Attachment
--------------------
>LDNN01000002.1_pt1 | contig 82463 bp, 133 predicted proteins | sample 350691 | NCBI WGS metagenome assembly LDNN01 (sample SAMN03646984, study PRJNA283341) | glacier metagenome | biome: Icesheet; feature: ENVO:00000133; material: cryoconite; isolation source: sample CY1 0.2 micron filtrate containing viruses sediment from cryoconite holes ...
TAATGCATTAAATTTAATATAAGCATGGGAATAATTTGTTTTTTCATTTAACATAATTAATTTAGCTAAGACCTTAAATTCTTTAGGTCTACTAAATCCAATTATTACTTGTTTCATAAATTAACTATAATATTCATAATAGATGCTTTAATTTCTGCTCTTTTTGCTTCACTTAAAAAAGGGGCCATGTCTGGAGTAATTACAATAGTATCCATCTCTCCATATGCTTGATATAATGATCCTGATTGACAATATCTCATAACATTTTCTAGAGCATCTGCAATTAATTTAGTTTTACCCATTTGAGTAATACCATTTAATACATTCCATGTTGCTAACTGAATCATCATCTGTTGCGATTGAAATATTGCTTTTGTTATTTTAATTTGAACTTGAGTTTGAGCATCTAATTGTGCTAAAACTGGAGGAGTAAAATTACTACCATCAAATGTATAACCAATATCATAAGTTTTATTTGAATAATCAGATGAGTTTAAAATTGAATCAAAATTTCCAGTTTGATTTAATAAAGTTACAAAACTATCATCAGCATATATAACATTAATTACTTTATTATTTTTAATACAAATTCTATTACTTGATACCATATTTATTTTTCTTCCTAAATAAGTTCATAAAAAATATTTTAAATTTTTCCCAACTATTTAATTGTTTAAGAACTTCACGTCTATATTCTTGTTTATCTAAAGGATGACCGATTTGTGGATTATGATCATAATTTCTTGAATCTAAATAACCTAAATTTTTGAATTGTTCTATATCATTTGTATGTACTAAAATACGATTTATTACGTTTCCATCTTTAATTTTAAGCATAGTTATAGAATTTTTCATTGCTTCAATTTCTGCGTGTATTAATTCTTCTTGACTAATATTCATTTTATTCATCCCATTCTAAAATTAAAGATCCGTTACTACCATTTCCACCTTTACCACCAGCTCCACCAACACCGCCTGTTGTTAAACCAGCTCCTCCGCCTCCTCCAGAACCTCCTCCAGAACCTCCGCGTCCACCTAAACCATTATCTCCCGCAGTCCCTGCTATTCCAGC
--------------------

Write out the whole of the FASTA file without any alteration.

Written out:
>LDNN01000002.1_pt1 | contig 82463 bp, 133 predicted proteins | sample 350691 | NCBI WGS metagenome assembly LDNN01 (sample SAMN03646984, study PRJNA283341) | glacier metagenome | biome: Icesheet; feature: ENVO:00000133; material: cryoconite; isolation source: sample CY1 0.2 micron filtrate containing viruses sediment from cryoconite holes ...
TAATGCATTAAATTTAATATAAGCATGGGAATAATTTGTTTTTTCATTTAACATAATTAATTTAGCTAAGACCTTAAATTCTTTAGGTCTACTAAATCCAATTATTACTTGTTTCATAAATTAACTATAATATTCATAATAGATGCTTTAATTTCTGCTCTTTTTGCTTCACTTAAAAAAGGGGCCATGTCTGGAGTAATTACAATAGTATCCATCTCTCCATATGCTTGATATAATGATCCTGATTGACAATATCTCATAACATTTTCTAGAGCATCTGCAATTAATTTAGTTTTACCCATTTGAGTAATACCATTTAATACATTCCATGTTGCTAACTGAATCATCATCTGTTGCGATTGAAATATTGCTTTTGTTATTTTAATTTGAACTTGAGTTTGAGCATCTAATTGTGCTAAAACTGGAGGAGTAAAATTACTACCATCAAATGTATAACCAATATCATAAGTTTTATTTGAATAATCAGATGAGTTTAAAATTGAATCAAAATTTCCAGTTTGATTTAATAAAGTTACAAAACTATCATCAGCATATATAACATTAATTACTTTATTATTTTTAATACAAATTCTATTACTTGATACCATATTTATTTTTCTTCCTAAATAAGTTCATAAAAAATATTTTAAATTTTTCCCAACTATTTAATTGTTTAAGAACTTCACGTCTATATTCTTGTTTATCTAAAGGATGACCGATTTGTGGATTATGATCATAATTTCTTGAATCTAAATAACCTAAATTTTTGAATTGTTCTATATCATTTGTATGTACTAAAATACGATTTATTACGTTTCCATCTTTAATTTTAAGCATAGTTATAGAATTTTTCATTGCTTCAATTTCTGCGTGTATTAATTCTTCTTGACTAATATTCATTTTATTCATCCCATTCTAAAATTAAAGATCCGTTACTACCATTTCCACCTTTACCACCAGCTCCACCAACACCGCCTGTTGTTAAACCAGCTCCTCCGCCTCCTCCAGAACCTCCTCCAGAACCTCCGCGTCCACCTAAACCATTATCTCCCGCAGTCCCTGCTATTCCAGC